- The Santander share price appears cheap
- With interest rates rising, the firm’s profits look set to rise
- The international footprint gives it a competitive edge
I think the Santander (LSE: BNC) share price is one of the most overlooked investments in the UK financial sector.
When investors and analysts look at the UK financial sector, they tend to focus on local peers such as Lloyds, which is a mistake in my view.
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Indeed, unlike Lloyds and NatWest, the company has a much larger international footprint. This could act in its favour as the global economic recovery builds over the next 12-24 months.
Over the past year, the Santander share price has struggled to move higher. The stock has traded in a range of between 220p and 300p. Overall, excluding dividends paid to investors, the shares have added 8%. Meanwhile, Natwest and Lloyds have returned 57% and 54% respectively.
The question is, why has the stock performed so poorly compared to its domestic peers? I think the firm’s sizeable European presence is to blame.
While the Bank of England has started hiking interest rates, which should enable banks to increase the rates they charge to consumers, in Europe, interest rates are nailed firmly below 0%. It does not look as if this is going to change anytime soon.
Still, only a third of Santander’s underlying profit comes from Europe. The South American and North American markets make up another 60%. Digital services make up the remainder.
And it is not as if the low-rate environment is holding the business back. For the third quarter of 2021, the firm reported a near 100% increase in European profits. Overall, the underlying profit before tax was €11.4bn in the first nine months of the year, up 74%.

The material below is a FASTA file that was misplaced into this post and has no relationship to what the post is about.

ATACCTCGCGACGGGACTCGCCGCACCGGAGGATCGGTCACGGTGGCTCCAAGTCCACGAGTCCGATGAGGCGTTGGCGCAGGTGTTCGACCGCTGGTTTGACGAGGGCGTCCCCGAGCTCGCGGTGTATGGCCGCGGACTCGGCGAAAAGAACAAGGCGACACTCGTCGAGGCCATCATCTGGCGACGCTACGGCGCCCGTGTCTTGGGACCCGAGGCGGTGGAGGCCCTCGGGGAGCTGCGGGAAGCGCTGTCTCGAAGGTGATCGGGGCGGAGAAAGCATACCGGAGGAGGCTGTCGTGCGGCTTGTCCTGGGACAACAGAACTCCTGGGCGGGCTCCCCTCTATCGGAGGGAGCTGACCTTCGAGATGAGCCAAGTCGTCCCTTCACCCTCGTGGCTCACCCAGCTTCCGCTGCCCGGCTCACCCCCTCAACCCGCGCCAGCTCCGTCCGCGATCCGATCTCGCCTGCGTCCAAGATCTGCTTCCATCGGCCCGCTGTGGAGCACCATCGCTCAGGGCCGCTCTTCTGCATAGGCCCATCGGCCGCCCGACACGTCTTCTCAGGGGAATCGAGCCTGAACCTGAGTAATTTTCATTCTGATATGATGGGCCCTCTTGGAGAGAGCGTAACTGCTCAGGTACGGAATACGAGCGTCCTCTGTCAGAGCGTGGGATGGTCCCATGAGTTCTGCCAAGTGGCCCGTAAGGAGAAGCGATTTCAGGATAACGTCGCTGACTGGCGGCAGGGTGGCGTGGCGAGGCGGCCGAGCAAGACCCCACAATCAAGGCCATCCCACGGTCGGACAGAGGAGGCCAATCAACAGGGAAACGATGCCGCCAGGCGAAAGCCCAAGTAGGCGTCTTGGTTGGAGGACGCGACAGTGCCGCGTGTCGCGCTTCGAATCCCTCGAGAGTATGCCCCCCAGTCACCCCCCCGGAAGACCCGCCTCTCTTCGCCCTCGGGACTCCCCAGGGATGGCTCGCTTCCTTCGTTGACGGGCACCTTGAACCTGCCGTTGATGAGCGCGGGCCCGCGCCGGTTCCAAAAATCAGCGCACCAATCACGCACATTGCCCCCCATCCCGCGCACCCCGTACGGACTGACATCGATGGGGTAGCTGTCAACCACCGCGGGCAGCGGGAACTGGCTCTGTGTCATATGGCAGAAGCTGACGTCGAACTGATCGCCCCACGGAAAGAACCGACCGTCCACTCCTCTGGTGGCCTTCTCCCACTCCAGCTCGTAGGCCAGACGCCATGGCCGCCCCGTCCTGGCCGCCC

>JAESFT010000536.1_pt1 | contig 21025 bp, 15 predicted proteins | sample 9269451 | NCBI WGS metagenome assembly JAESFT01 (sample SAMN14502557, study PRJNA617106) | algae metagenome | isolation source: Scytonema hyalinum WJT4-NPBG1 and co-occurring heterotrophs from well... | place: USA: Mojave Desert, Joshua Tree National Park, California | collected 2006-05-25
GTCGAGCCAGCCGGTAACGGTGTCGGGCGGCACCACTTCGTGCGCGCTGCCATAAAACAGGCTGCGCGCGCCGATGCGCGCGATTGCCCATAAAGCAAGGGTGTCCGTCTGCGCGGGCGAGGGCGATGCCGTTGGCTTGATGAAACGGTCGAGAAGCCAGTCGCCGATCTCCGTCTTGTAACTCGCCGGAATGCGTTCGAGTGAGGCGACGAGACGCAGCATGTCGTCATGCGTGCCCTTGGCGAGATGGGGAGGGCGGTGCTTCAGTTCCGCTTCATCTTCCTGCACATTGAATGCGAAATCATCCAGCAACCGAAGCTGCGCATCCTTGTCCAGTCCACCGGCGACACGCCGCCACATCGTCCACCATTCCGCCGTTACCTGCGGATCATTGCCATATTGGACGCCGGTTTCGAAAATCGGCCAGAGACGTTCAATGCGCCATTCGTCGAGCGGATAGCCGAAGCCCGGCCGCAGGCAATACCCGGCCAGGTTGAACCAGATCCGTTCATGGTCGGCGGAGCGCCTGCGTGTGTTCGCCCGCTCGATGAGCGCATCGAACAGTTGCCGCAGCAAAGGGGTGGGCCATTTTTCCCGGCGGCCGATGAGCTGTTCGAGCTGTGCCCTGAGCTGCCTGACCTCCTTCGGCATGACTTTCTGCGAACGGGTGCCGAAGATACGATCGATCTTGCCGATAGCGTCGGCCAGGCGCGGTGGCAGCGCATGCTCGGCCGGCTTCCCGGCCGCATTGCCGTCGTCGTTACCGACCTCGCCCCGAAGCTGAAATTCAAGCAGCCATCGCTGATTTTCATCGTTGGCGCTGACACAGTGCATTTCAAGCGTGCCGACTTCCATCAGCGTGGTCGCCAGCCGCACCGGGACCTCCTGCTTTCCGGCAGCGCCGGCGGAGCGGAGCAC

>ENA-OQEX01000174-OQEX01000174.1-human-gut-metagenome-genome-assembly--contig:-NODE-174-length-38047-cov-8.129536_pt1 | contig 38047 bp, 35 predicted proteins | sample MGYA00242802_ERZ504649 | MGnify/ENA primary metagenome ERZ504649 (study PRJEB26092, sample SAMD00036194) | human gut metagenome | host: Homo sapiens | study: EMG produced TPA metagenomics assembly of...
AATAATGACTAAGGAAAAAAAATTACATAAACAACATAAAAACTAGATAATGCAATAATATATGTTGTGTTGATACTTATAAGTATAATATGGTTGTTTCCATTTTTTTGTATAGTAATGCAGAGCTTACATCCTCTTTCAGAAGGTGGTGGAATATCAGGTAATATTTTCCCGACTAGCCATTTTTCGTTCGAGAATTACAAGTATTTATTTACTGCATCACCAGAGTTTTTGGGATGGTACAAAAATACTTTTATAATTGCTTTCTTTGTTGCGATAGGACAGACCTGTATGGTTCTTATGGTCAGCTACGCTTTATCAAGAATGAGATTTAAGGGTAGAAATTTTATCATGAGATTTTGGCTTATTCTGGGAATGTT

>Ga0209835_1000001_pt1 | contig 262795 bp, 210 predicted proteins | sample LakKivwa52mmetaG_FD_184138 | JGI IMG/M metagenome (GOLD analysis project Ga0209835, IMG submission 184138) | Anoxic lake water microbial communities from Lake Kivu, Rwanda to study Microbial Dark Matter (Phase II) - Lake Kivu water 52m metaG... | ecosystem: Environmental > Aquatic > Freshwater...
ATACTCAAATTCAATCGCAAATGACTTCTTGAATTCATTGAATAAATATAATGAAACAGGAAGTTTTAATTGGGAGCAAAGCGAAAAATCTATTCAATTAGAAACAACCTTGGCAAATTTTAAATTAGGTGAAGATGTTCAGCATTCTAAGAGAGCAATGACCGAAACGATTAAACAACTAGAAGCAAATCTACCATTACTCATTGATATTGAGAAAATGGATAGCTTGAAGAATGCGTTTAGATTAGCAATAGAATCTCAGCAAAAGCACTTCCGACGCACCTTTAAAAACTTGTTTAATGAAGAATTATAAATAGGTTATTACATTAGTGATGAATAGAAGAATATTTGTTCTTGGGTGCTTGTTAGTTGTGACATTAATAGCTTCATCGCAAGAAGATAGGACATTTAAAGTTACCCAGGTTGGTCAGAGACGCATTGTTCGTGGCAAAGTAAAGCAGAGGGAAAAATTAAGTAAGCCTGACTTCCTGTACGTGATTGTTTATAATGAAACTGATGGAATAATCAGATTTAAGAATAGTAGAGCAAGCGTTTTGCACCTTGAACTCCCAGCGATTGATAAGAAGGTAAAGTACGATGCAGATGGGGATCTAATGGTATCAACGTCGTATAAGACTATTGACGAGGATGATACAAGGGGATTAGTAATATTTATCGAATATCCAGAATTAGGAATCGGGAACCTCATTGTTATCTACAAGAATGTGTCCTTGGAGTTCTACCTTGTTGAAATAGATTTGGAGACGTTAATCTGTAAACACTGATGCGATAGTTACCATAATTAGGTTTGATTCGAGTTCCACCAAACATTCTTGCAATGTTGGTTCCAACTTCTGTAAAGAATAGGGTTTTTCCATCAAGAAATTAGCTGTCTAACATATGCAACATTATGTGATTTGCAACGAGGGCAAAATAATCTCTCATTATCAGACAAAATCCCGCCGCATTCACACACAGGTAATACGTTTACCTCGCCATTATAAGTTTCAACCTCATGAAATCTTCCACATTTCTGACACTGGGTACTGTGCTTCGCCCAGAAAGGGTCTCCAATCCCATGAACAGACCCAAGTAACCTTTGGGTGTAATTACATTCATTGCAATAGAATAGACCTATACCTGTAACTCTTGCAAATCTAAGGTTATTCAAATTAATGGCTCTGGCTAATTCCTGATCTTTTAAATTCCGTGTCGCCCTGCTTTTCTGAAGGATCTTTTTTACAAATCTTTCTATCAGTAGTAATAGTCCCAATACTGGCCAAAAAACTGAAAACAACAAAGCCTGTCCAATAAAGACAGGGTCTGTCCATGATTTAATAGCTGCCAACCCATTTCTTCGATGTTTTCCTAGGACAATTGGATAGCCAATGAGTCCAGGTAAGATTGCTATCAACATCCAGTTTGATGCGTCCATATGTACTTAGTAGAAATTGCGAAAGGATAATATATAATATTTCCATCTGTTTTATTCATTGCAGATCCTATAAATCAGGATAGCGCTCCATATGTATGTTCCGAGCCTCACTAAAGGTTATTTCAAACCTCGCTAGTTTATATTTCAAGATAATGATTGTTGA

Santander share price opportunity
I think this presents an opportunity for long-term investors. With profits surging and the Santander share price not reflecting this growth, the stock is starting to look cheap. At the time of writing, the stock is selling at a forward price-to-earnings (P/E) multiple of 7.1.
To put that into perspective, Lloyds and Natwest are trading at multiples of 8.5 and 10.3 respectively, giving an average of 9.4.
Still, as domestic UK banks, these businesses are not the best comparisons. A better option could be HSBC. This firm is one of the world’s largest international banks. Right now, the stock is selling at a P/E of 10.8.
These figures show that Santander appears undervalued compared to its peers in the financial sector.
However, some risks could hold the bank back in the near future. These include the potential for future economic disruption from the pandemic as well as rising wage inflation around the world.
Despite these headwinds, I think the Santander share price looks cheap. As such, I would be happy to add the stock to my portfolio today.